Christopher Jimènez, member of the Focolare Movement community in Mexico, tells about the migrants’ long exodus from Honduras, while remaining weeks at the foot of the wall bordering the United States.
“On 12th October, we received several calls through the social network—affirm Christopher Jimènez, who collaborates with the association Promozione Intergrare della Persona (PIP) — making it viral in a short time. More than thousands of Hondurans left San Pedro Sula”, a city, which until 2014, has been considered for years among the most violent on the planet. From that time on, the whole world has been witnessing what has been defined by many as a biblical exodus. “A week after the caravan crossed the border of Mexico, numerous civil society organizations and government agencies have already set out to provide humanitarian aid, first at Chiapas, then at Oaxaca and Veracruz.”
At that point, it was no longer a question of a single contingent of migrants, but of different groups that proceeded in waves, on foot or by some lucky means, crossing the country for thousands of kilometres. “At the end of October – continued Christopher – when their arrival in Mexico City was imminent, an interruption of the drinking water was scheduled for the over four million inhabitants of the capital, due to a serious water problem. Yet, many civil and religious organizations, despite the hardships and intense cold, have responded to the invitation of the local Human Rights Commission, setting up a humanitarian camp to the westside of the city. The Focolare also joined. About thirty people, including doctors, nurses, students, housewives, went to the relief and meal-clothing distribution points. Also, another group organized a collection of basic necessities and a civil association, inspired by the Focolare spirit, offered technical and logistic collaborations.”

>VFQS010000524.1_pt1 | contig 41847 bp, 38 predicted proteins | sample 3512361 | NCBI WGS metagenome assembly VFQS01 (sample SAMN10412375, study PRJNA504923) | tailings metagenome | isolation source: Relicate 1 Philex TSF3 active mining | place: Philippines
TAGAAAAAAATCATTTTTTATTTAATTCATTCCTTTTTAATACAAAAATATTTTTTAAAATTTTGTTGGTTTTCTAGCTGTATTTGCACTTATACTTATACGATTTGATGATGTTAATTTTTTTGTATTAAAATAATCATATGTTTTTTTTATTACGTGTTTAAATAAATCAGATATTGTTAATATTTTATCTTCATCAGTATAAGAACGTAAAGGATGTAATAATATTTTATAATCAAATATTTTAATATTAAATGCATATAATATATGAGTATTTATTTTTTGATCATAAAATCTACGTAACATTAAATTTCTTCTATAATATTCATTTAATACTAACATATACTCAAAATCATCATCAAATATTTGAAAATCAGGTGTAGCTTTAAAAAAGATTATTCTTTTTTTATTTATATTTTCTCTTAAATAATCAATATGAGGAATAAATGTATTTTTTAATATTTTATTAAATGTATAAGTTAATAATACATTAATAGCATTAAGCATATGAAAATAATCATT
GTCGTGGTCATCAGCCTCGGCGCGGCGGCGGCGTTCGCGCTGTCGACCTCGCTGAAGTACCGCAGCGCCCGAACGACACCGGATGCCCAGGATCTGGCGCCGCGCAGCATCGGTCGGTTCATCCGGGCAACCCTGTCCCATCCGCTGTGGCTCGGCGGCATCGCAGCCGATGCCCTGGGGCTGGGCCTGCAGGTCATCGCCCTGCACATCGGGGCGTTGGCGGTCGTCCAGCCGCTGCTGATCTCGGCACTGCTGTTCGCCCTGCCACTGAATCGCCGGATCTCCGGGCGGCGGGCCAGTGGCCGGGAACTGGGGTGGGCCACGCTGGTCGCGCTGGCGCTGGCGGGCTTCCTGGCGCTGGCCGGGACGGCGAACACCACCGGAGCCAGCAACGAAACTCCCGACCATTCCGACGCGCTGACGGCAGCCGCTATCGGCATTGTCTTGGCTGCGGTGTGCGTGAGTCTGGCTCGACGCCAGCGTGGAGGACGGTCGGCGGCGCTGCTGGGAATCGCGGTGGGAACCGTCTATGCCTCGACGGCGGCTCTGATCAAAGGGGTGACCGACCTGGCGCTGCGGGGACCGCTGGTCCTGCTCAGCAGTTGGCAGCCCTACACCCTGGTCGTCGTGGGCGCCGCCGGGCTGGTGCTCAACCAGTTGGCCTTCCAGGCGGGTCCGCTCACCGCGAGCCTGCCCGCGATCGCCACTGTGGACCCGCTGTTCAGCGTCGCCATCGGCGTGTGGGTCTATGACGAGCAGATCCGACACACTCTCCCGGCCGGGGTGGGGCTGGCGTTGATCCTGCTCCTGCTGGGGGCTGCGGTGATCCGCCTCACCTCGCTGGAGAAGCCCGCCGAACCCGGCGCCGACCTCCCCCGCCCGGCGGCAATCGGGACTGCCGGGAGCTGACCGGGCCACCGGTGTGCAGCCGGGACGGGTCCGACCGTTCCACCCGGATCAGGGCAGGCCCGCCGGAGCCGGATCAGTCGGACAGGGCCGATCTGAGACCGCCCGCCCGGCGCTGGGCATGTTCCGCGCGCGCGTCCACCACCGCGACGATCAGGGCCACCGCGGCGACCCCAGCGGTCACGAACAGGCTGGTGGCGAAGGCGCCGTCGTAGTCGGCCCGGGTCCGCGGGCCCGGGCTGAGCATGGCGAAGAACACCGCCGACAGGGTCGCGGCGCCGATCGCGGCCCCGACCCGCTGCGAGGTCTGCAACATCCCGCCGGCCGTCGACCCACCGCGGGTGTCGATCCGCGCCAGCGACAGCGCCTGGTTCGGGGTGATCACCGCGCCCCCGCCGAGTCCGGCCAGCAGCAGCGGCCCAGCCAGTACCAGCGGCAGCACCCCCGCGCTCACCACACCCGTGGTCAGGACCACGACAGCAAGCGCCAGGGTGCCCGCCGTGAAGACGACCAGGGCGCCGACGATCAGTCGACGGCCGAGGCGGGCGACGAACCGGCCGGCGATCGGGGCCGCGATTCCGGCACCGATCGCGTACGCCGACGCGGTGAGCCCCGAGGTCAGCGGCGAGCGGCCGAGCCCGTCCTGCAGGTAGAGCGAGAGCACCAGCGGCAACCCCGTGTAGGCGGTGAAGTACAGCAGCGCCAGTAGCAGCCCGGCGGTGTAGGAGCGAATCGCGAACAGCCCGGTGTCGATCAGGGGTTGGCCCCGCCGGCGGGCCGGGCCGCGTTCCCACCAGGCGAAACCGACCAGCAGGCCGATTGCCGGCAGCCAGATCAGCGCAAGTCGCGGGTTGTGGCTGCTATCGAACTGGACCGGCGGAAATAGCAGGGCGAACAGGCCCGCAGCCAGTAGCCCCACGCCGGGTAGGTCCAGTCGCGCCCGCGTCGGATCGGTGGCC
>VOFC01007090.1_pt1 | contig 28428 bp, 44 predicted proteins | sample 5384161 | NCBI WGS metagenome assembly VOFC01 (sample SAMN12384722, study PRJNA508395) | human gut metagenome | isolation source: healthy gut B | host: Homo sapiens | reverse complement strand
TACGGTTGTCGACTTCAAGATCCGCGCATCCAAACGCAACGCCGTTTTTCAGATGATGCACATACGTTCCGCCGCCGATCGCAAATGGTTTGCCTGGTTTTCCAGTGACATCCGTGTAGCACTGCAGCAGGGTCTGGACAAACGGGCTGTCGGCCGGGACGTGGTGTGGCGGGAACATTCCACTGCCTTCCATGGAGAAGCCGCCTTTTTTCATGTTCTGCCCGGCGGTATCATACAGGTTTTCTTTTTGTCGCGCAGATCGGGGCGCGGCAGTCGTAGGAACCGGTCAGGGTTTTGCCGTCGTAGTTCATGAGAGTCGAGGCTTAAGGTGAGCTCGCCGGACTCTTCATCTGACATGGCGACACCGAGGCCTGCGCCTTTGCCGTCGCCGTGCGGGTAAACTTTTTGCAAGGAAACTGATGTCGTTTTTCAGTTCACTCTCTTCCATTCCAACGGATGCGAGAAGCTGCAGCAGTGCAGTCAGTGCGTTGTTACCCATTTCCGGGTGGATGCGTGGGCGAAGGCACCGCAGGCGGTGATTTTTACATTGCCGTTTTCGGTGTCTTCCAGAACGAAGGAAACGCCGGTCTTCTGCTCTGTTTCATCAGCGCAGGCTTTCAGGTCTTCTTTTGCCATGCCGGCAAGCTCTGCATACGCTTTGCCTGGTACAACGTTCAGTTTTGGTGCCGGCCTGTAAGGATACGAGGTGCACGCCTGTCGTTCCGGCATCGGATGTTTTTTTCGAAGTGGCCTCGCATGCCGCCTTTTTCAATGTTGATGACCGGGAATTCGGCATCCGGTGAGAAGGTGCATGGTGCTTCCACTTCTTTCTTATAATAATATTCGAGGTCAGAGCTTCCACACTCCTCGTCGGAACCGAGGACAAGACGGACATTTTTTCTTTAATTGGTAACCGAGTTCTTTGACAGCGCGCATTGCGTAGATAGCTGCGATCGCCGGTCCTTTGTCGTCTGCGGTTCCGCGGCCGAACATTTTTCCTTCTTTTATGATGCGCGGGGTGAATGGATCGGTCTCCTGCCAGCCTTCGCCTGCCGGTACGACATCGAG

On the morning of 5th November, about five thousand migrants arrived in the capital. Almost ten thousand people received hospitality, food, blankets, and clothing in the following days. “Despite the solidarity of many, their passage was not free from friction and violence. Some incidents have been on the verge of causing serious episodes of xenophobia. Now the wave of migrants is waiting impatiently under the impassable wall that separates the Mexican city of Tijuana from the United States. We are expecting days of great uncertainty. But in their passage, even amid the pitfalls of a very complex path, they have indicated, the direction by which their dream moves, to the heart of the Mexican people.”